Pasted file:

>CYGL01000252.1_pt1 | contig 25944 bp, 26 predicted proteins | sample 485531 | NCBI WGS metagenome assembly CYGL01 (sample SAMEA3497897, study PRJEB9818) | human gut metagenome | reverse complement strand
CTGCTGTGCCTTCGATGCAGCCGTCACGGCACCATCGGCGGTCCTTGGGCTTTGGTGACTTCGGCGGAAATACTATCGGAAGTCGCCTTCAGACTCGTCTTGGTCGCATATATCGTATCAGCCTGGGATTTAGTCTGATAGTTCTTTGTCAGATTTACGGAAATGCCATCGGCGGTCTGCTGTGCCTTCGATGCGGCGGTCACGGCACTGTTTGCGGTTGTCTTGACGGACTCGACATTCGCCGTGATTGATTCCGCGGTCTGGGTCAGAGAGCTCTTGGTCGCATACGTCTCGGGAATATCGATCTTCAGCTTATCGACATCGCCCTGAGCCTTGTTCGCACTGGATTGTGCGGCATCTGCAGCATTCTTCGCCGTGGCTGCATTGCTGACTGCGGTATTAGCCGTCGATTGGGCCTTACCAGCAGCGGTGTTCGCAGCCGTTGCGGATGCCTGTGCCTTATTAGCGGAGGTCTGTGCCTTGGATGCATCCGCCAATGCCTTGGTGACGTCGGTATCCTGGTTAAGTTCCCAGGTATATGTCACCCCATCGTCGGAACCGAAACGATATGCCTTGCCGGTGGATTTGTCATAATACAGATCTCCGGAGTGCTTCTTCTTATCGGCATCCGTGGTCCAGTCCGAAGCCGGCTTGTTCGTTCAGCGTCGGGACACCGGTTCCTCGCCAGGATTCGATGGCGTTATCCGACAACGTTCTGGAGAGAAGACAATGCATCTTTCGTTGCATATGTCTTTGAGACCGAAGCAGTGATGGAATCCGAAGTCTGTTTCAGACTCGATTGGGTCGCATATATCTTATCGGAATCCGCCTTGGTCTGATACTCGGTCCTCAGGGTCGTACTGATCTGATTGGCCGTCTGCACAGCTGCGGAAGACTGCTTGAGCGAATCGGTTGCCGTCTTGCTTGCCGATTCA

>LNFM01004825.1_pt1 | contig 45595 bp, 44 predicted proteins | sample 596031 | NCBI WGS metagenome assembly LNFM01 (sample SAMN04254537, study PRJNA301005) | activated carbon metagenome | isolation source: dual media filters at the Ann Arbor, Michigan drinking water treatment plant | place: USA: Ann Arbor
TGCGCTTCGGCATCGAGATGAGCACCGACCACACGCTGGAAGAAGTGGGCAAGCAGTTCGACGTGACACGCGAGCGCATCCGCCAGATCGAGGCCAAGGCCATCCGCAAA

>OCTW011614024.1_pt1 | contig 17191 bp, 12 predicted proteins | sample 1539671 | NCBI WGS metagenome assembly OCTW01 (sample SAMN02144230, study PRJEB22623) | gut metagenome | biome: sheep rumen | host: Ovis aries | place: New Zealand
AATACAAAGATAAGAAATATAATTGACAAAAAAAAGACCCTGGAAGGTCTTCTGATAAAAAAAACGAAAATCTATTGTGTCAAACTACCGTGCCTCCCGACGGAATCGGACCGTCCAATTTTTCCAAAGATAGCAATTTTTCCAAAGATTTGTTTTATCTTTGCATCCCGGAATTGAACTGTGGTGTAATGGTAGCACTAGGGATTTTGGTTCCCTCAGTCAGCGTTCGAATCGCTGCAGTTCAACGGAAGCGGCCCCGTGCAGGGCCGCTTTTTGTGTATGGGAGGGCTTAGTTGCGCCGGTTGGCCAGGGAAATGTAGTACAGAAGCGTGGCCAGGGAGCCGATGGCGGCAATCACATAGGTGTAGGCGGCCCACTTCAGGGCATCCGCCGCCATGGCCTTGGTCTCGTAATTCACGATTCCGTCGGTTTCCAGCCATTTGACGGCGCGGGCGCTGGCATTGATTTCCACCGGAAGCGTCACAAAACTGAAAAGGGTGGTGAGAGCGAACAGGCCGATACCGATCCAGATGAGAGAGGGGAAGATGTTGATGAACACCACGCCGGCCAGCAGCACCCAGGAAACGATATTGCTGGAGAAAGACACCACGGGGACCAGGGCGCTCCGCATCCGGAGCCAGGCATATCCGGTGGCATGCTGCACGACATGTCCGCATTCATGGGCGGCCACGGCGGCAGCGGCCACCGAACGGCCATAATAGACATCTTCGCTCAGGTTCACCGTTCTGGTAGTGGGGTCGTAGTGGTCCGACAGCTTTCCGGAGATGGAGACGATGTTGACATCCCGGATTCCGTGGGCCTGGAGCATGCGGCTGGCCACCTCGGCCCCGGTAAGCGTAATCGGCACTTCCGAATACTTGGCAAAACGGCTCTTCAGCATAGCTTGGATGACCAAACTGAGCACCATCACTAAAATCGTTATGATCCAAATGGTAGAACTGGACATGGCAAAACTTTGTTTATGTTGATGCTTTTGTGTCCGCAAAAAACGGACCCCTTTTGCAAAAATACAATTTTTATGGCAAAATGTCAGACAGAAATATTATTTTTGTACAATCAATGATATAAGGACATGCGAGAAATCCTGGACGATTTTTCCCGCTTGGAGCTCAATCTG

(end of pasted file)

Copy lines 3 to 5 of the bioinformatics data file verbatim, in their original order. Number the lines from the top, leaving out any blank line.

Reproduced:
>LNFM01004825.1_pt1 | contig 45595 bp, 44 predicted proteins | sample 596031 | NCBI WGS metagenome assembly LNFM01 (sample SAMN04254537, study PRJNA301005) | activated carbon metagenome | isolation source: dual media filters at the Ann Arbor, Michigan drinking water treatment plant | place: USA: Ann Arbor
TGCGCTTCGGCATCGAGATGAGCACCGACCACACGCTGGAAGAAGTGGGCAAGCAGTTCGACGTGACACGCGAGCGCATCCGCCAGATCGAGGCCAAGGCCATCCGCAAA

>OCTW011614024.1_pt1 | contig 17191 bp, 12 predicted proteins | sample 1539671 | NCBI WGS metagenome assembly OCTW01 (sample SAMN02144230, study PRJEB22623) | gut metagenome | biome: sheep rumen | host: Ovis aries | place: New Zealand